Grand Arcade plans

The developers of this very large city centre development (see www.grandarcade.co.uk and www.cambridge.gov.uk/planning/grandarc.htm) have submitted a new planning application to Cambridge City Council. The Cycling Campaign has written a letter of objection making the case for improvements to the way that the scheme makes provision for cyclists.

There is much that is good about the scheme from a cycling point of view: city centre shopping facilities will be much more accessible for cyclists than out-of-town shopping, and, apart from new Park and Ride capacity, levels of car parking will not be increased. We particularly welcome the fact that a large, on-site, secure, sheltered cycle park and a cycle contraflow along Corn Exchange Street are planned as part of the scheme.

Background

The developer’s consultants estimate that the Grand Arcade will generate 95,000 additional cycle journeys each year, about 300 per day. We think this will prove to be an underestimate.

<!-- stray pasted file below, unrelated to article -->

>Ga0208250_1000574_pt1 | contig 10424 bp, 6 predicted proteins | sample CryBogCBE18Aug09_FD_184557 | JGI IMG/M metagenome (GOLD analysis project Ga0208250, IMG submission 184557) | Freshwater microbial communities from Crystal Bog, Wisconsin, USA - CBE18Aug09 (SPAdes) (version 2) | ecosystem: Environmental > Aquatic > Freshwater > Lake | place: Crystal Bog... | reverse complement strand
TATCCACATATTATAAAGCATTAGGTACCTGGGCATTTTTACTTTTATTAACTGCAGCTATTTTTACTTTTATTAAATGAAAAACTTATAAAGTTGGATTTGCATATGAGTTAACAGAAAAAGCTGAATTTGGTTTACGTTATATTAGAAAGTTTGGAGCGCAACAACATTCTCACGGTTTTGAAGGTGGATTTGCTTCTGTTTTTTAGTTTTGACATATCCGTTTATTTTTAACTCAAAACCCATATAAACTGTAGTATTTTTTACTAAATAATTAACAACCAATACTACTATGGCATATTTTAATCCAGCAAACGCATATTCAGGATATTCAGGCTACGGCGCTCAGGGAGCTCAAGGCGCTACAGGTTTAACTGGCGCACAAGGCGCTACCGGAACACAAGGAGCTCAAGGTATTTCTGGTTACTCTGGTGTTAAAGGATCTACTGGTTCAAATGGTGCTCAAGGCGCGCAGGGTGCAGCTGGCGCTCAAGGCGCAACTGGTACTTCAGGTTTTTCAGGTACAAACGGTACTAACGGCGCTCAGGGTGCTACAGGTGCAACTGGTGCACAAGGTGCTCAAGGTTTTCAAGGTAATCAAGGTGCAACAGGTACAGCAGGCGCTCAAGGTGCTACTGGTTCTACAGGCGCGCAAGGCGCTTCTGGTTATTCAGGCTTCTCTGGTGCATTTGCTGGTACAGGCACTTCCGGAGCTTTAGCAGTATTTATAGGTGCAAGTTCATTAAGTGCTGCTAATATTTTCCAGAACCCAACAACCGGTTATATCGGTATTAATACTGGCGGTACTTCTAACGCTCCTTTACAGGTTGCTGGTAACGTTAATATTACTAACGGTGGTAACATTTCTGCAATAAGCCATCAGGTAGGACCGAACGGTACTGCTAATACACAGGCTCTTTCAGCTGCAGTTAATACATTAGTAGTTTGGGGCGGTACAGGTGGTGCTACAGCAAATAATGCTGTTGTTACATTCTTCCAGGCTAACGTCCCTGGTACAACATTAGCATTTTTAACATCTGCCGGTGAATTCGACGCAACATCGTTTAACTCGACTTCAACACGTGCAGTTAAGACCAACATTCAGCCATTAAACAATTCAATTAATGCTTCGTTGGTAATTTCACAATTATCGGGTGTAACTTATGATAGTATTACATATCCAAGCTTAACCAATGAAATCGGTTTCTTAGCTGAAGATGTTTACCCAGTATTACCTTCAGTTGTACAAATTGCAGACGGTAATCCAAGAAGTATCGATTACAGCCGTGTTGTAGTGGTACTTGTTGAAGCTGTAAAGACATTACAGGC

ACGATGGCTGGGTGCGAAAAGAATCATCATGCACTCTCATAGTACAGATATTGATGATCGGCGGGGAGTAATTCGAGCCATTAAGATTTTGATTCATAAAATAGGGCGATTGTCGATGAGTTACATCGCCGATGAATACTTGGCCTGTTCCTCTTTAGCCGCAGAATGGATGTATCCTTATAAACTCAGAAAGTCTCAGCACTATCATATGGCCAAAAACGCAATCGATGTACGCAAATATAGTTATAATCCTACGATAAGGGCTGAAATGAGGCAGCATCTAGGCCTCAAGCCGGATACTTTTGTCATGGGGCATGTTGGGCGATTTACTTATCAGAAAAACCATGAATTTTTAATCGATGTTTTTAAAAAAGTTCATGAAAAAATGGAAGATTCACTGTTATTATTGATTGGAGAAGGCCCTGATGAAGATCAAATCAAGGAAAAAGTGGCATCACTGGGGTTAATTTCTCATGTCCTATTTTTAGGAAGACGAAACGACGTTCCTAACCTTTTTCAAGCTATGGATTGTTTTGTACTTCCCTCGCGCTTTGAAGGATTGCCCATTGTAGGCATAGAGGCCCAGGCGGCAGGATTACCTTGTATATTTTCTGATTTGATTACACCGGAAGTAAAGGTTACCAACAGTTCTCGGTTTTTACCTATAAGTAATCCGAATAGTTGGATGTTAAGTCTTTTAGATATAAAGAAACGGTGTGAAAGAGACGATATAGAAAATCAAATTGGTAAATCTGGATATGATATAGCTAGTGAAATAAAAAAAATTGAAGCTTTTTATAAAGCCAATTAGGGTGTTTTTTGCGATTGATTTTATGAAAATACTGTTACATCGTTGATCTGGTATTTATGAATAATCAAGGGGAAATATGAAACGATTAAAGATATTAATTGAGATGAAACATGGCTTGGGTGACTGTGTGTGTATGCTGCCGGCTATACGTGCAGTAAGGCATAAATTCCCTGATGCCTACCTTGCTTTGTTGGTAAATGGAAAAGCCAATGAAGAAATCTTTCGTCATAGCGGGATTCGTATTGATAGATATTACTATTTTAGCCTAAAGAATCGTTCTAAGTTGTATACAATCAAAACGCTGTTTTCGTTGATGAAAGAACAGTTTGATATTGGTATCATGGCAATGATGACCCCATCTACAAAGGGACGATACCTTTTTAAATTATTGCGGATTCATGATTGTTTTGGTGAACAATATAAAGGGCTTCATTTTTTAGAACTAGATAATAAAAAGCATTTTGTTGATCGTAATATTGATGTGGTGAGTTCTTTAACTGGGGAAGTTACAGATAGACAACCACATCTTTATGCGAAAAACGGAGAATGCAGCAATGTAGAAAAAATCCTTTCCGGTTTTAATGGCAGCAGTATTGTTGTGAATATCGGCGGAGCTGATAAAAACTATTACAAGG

The application proposes an underground cycle park with 511 cycle spaces close to Corn Exchange Street and a further 26 spaces elsewhere which are presumed to be for the Magistrates Court. The consultants predict that the larger cycle park ‘will be used mostly for long stay cycle parking e.g. by workers in the City Centre’ as ‘a secure sheltered facility will be very attractive to such users…’

Cycle park access

The planned location for the cycle park is far from ideal given that the City Council’s Cycle Parking Standards specify that cycle parking should be located on site and close to the main entrances of new buildings. Despite this, we believe that a cycle park in the planned location could be made to work by the following measures: